By 2020, estimates market research analyst Frost & Sullivan, there will be 350,000 unfilled security jobs in Europe and 1.8 million worldwide. If organizations are to have any chance of filling that void they need to change their approach to recruitment.

The Economist Group’s Vicki Gavin accuses many organizations of recruiting “exclusively rather than inclusively.” She explains: “Typically, HR might put together a long list of qualifications and if candidates don’t match all of these, they are not considered.” Such a mindset not only contributes to the gender imbalance in the industry, as women are less likely to apply for a job if they feel they don’t completely match the skills required, says Gavin, but this also eliminates candidates from technology backgrounds that are not devoted to security. As a solution, she advises: “We must actually limit the skills we are looking for. Instead of a list of, say, 17 required skills we can prioritize the top ones. Often you have to develop the skills you’re looking for and remember that good people are innately capable of learning.”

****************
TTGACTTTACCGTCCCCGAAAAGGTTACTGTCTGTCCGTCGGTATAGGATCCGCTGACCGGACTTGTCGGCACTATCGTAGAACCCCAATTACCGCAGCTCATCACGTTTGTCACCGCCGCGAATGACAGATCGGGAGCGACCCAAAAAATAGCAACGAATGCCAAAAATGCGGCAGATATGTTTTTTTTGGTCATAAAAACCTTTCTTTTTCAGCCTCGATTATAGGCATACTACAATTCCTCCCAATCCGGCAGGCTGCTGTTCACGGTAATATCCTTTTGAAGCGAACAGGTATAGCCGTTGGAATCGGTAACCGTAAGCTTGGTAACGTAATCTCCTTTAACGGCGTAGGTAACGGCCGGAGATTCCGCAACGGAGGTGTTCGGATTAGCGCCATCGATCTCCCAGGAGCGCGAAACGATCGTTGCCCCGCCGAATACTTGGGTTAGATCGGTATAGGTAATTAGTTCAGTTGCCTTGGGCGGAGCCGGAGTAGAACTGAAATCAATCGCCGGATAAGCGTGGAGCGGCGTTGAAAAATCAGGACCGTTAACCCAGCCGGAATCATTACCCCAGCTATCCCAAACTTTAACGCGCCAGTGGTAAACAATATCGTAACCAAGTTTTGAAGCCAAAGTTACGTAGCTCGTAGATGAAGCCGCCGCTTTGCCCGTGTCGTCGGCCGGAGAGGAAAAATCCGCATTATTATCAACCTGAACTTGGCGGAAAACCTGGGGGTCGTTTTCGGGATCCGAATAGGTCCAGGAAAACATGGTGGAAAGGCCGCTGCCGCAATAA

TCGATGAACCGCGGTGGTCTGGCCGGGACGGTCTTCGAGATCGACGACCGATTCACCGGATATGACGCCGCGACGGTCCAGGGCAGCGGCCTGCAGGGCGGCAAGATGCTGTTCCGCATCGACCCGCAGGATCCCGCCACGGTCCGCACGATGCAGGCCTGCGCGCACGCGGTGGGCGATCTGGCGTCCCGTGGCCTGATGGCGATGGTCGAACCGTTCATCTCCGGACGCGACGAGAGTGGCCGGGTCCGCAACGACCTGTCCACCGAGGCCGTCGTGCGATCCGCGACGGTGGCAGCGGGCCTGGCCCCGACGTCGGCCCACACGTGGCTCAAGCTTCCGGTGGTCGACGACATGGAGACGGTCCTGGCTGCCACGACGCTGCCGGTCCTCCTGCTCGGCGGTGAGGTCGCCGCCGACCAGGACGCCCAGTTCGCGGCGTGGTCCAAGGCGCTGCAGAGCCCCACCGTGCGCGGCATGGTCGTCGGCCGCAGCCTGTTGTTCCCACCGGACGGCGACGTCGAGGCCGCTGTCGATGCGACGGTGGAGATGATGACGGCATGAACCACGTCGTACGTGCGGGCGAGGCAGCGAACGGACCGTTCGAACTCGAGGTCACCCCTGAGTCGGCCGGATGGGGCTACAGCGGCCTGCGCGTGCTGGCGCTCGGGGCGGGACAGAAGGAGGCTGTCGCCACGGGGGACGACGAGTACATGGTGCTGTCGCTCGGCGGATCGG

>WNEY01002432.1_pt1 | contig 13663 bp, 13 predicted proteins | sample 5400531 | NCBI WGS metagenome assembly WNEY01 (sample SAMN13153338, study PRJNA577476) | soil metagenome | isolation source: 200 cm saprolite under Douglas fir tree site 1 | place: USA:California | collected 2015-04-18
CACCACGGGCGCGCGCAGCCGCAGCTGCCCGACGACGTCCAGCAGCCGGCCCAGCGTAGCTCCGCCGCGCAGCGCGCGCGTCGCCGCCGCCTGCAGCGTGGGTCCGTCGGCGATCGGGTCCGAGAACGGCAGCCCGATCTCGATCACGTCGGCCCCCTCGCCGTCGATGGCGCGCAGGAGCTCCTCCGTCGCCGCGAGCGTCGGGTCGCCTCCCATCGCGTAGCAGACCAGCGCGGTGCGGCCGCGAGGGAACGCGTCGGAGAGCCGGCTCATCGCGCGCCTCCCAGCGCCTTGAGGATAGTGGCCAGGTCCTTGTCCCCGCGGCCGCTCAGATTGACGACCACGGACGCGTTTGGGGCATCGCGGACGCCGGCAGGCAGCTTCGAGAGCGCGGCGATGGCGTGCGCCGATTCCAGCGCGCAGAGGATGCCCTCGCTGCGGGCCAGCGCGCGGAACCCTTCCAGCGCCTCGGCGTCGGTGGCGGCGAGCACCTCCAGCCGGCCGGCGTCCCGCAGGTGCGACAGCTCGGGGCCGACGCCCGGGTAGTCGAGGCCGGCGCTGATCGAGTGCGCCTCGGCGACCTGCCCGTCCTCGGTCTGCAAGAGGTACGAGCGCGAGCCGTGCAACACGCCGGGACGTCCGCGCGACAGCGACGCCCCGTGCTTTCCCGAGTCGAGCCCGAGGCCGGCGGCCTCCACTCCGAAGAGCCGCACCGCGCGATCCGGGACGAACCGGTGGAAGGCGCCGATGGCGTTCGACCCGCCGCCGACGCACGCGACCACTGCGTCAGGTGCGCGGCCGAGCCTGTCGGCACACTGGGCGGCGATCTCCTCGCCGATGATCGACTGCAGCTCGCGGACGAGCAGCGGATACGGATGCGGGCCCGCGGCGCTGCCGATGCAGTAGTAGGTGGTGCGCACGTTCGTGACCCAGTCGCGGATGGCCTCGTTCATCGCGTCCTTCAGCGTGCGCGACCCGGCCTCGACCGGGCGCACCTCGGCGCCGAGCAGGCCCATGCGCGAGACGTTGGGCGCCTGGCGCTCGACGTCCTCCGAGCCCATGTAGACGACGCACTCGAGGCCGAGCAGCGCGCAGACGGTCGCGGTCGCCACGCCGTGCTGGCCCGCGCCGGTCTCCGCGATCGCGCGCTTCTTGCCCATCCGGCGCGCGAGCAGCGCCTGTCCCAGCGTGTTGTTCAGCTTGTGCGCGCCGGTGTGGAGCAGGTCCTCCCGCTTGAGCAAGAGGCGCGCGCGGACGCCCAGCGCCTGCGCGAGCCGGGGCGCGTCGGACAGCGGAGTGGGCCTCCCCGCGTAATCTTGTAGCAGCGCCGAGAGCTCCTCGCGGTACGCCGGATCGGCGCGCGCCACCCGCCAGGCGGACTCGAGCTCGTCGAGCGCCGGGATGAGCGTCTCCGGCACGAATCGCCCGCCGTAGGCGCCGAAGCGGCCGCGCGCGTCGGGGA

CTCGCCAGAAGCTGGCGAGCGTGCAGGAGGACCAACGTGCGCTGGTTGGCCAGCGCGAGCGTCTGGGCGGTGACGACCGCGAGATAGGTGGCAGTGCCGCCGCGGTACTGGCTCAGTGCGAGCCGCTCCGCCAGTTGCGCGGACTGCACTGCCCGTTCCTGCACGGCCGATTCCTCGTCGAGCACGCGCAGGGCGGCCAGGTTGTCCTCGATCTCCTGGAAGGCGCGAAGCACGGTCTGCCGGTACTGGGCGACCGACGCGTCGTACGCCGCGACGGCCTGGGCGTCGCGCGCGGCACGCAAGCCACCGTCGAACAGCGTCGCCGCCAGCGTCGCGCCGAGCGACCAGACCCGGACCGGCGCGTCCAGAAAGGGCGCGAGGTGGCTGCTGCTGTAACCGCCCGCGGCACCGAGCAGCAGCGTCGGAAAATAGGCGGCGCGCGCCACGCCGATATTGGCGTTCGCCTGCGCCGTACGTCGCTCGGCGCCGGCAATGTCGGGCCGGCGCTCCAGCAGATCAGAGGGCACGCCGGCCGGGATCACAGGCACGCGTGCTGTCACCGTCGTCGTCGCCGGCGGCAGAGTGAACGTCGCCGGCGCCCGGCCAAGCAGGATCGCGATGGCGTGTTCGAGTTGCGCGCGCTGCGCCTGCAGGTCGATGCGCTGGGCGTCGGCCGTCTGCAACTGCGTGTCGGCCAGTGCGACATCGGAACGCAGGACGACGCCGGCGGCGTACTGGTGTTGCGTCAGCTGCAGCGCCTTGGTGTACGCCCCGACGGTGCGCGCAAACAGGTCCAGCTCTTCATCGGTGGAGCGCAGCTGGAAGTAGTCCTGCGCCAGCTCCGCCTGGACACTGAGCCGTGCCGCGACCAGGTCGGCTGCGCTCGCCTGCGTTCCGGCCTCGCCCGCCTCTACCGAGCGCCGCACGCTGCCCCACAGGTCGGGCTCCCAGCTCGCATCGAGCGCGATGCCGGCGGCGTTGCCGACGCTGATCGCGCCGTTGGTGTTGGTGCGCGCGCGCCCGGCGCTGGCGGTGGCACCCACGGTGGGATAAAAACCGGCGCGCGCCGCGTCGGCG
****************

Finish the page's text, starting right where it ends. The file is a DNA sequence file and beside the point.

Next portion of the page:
Paul Watts, CISO at UK railway infrastructure operator Network Rail, agrees and offers an example from his organization. A marketing graduate who had recently joined the company approached him saying she had an interest in IT security but no experience. He took her on a six-month rotation with his team and found her soft skills in communications and relationship building have improved the connection his team has with the business. In turn, she found a way into a career that seemed beyond her reach.

The need to train on the job and look for different skills when recruiting is widely echoed. Mahbubul Islam, head of secure design at the UK Department of Work and Pensions (DWP), says: “When considering a candidate, you look for knowledge, experience and exposure. Instead of trying to find all three, hire a candidate with strengths in one of those and develop the other skills.”
3. Encourage an experimental culture